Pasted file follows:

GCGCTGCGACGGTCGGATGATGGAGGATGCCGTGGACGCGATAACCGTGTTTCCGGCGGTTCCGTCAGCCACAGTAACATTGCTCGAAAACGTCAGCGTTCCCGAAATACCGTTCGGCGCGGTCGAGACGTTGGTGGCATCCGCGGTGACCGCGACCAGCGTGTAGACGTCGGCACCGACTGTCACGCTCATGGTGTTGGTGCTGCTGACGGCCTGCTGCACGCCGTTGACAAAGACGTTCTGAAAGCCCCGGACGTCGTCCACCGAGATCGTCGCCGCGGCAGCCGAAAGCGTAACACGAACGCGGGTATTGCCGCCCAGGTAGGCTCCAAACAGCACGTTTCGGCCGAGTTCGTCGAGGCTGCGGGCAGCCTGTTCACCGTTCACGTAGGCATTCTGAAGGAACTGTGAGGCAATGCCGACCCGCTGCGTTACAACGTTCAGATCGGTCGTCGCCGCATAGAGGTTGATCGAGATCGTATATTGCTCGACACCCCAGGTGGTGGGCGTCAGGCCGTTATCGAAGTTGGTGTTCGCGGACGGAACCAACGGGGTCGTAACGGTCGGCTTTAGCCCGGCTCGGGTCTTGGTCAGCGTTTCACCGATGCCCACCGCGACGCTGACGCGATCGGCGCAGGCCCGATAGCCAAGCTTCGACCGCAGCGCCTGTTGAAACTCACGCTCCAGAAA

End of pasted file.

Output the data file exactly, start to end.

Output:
GCGCTGCGACGGTCGGATGATGGAGGATGCCGTGGACGCGATAACCGTGTTTCCGGCGGTTCCGTCAGCCACAGTAACATTGCTCGAAAACGTCAGCGTTCCCGAAATACCGTTCGGCGCGGTCGAGACGTTGGTGGCATCCGCGGTGACCGCGACCAGCGTGTAGACGTCGGCACCGACTGTCACGCTCATGGTGTTGGTGCTGCTGACGGCCTGCTGCACGCCGTTGACAAAGACGTTCTGAAAGCCCCGGACGTCGTCCACCGAGATCGTCGCCGCGGCAGCCGAAAGCGTAACACGAACGCGGGTATTGCCGCCCAGGTAGGCTCCAAACAGCACGTTTCGGCCGAGTTCGTCGAGGCTGCGGGCAGCCTGTTCACCGTTCACGTAGGCATTCTGAAGGAACTGTGAGGCAATGCCGACCCGCTGCGTTACAACGTTCAGATCGGTCGTCGCCGCATAGAGGTTGATCGAGATCGTATATTGCTCGACACCCCAGGTGGTGGGCGTCAGGCCGTTATCGAAGTTGGTGTTCGCGGACGGAACCAACGGGGTCGTAACGGTCGGCTTTAGCCCGGCTCGGGTCTTGGTCAGCGTTTCACCGATGCCCACCGCGACGCTGACGCGATCGGCGCAGGCCCGATAGCCAAGCTTCGACCGCAGCGCCTGTTGAAACTCACGCTCCAGAAA